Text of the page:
Welsh Cymru, western peninsula and political division (principality)
of Great Britain (1991 pop. 2,798,200), 8,016 sq mi (20,761 sq km),
west of England; politically united with England since 1536. The
capital is Cardiff. Wales is bounded by the Irish Sea (N), by the
Bristol Channel (S), by the English counties of Cheshire, Hereford
and Worcester, and Gloucestershire (E), and by Cardigan Bay and
St. George's Channel (W). Across the Menai Strait is the former
Welsh island county of Anglesey.
The Cambrian Mts. cover most of Wales, with high points at Snowdon
(3,560 ft/1,085 m), Plynlimon (2,468 ft/752 m), and Cader Idris
(2,970 ft/905 m). The eastern rivers-the Dee, Severn, and Wye-drain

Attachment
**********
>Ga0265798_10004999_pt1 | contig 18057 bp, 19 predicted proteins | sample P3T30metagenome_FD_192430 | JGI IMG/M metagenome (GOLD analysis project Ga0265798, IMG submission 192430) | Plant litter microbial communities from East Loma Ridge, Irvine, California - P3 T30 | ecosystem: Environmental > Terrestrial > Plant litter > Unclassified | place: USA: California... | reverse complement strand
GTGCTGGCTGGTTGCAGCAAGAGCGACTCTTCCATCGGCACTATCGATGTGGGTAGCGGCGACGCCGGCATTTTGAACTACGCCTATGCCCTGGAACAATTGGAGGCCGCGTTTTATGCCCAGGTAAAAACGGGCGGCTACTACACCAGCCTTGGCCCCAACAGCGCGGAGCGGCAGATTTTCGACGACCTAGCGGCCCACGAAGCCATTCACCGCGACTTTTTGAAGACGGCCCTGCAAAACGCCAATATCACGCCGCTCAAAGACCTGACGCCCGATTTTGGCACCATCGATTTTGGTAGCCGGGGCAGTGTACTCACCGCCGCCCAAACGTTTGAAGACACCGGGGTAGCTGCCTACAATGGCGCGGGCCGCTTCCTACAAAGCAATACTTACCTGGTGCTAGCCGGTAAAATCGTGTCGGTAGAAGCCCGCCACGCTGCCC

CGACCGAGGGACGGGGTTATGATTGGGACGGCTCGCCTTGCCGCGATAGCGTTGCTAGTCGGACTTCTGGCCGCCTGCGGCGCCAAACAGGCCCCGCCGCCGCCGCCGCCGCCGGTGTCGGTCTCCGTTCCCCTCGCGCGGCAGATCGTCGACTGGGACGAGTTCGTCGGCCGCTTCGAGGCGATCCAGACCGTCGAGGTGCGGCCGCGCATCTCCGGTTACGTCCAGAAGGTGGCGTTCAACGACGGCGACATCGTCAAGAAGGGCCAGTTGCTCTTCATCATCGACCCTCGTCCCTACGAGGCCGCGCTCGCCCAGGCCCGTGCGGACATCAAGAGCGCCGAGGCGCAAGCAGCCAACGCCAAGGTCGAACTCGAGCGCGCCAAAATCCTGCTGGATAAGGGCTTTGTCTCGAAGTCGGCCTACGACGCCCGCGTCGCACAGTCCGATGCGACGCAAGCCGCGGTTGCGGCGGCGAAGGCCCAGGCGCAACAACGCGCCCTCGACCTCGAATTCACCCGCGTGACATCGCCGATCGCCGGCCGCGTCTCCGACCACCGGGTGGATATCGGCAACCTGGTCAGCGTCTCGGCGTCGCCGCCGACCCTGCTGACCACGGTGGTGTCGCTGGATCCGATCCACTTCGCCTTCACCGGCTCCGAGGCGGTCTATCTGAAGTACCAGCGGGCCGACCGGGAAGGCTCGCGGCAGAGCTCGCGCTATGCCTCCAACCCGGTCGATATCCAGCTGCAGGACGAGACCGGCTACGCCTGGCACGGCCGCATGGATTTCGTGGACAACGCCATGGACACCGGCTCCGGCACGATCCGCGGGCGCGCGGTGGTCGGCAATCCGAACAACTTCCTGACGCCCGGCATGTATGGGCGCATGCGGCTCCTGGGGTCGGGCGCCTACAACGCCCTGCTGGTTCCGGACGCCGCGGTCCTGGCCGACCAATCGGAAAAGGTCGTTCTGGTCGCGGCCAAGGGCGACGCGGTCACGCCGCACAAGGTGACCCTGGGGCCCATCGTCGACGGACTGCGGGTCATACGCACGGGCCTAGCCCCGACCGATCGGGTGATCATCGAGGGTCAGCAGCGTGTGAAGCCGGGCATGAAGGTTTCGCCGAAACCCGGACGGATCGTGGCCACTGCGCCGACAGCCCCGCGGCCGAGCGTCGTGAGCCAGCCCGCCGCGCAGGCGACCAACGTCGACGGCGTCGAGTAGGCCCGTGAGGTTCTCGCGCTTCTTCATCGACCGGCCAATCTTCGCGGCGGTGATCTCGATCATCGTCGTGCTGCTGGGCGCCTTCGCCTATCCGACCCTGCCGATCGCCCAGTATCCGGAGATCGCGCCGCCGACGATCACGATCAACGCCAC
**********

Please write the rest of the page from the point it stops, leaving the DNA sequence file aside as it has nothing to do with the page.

into England. The Usk flows through Monmouthshire into the Bristol
Channel. The Towy, Teifi, Taff, Dovey, and Conway rivers lie completely
in Wales. The eastern boundary, drawn in 1536, united England and
Wales politically but disregarded cultural and linguistic distribution.
Welsh-speaking areas were added to England's Herefordshire, Shropshire,
and Gloucestershire; the language survived in Herefordshire until
the 18th cent. and survives to a small extent in Shropshire today.
Wales has maintained a distinctive culture despite its long union
with England. Wales comprises eight counties: Clwyd, Dyfed, Gwent,
Gwynedd, Mid Glamorgan, Powys, South Glamorgan, and West Glamorgan.
In the 1990s about 25% of the population spoke Welsh, although in
certain regions the percentage was much higher. The Univ. of Wales
was created in 1893 by royal charter; it is the collective name
of four constituent colleges-three of them created before the incorporation-at
Aberystwyth (1872), Cardiff (1883), Bangor (1884), and Swansea (1920);
the national school of medicine is also in the system.